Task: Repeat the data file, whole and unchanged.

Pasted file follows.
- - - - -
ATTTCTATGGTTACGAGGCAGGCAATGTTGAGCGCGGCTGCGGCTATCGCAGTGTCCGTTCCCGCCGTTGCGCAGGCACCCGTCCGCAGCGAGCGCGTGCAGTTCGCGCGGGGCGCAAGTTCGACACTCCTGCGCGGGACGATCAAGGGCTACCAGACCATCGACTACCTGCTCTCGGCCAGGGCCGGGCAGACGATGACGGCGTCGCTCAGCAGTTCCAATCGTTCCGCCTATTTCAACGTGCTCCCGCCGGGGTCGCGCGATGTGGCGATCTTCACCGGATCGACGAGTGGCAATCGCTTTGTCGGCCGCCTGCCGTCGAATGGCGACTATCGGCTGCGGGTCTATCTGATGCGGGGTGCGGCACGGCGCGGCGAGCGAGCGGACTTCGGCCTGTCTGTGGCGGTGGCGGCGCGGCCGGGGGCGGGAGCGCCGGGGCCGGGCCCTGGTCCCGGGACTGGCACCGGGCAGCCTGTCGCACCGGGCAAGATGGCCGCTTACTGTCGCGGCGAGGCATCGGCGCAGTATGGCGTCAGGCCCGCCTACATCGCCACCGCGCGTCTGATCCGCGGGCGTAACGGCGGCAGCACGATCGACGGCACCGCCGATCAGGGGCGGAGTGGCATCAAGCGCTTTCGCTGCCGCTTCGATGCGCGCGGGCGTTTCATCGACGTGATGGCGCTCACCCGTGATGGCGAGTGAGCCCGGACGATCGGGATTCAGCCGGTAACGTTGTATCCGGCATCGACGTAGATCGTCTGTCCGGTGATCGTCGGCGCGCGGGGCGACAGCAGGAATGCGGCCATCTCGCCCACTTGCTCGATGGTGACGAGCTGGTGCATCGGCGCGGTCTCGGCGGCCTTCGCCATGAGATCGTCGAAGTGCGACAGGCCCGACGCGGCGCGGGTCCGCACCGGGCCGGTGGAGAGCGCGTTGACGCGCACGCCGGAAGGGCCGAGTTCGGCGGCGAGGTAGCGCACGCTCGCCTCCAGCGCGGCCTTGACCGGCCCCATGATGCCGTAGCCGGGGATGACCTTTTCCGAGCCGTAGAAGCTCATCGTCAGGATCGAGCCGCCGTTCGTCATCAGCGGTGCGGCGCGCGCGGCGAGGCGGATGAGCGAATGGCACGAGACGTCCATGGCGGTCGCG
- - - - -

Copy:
ATTTCTATGGTTACGAGGCAGGCAATGTTGAGCGCGGCTGCGGCTATCGCAGTGTCCGTTCCCGCCGTTGCGCAGGCACCCGTCCGCAGCGAGCGCGTGCAGTTCGCGCGGGGCGCAAGTTCGACACTCCTGCGCGGGACGATCAAGGGCTACCAGACCATCGACTACCTGCTCTCGGCCAGGGCCGGGCAGACGATGACGGCGTCGCTCAGCAGTTCCAATCGTTCCGCCTATTTCAACGTGCTCCCGCCGGGGTCGCGCGATGTGGCGATCTTCACCGGATCGACGAGTGGCAATCGCTTTGTCGGCCGCCTGCCGTCGAATGGCGACTATCGGCTGCGGGTCTATCTGATGCGGGGTGCGGCACGGCGCGGCGAGCGAGCGGACTTCGGCCTGTCTGTGGCGGTGGCGGCGCGGCCGGGGGCGGGAGCGCCGGGGCCGGGCCCTGGTCCCGGGACTGGCACCGGGCAGCCTGTCGCACCGGGCAAGATGGCCGCTTACTGTCGCGGCGAGGCATCGGCGCAGTATGGCGTCAGGCCCGCCTACATCGCCACCGCGCGTCTGATCCGCGGGCGTAACGGCGGCAGCACGATCGACGGCACCGCCGATCAGGGGCGGAGTGGCATCAAGCGCTTTCGCTGCCGCTTCGATGCGCGCGGGCGTTTCATCGACGTGATGGCGCTCACCCGTGATGGCGAGTGAGCCCGGACGATCGGGATTCAGCCGGTAACGTTGTATCCGGCATCGACGTAGATCGTCTGTCCGGTGATCGTCGGCGCGCGGGGCGACAGCAGGAATGCGGCCATCTCGCCCACTTGCTCGATGGTGACGAGCTGGTGCATCGGCGCGGTCTCGGCGGCCTTCGCCATGAGATCGTCGAAGTGCGACAGGCCCGACGCGGCGCGGGTCCGCACCGGGCCGGTGGAGAGCGCGTTGACGCGCACGCCGGAAGGGCCGAGTTCGGCGGCGAGGTAGCGCACGCTCGCCTCCAGCGCGGCCTTGACCGGCCCCATGATGCCGTAGCCGGGGATGACCTTTTCCGAGCCGTAGAAGCTCATCGTCAGGATCGAGCCGCCGTTCGTCATCAGCGGTGCGGCGCGCGCGGCGAGGCGGATGAGCGAATGGCACGAGACGTCCATGGCGGTCGCG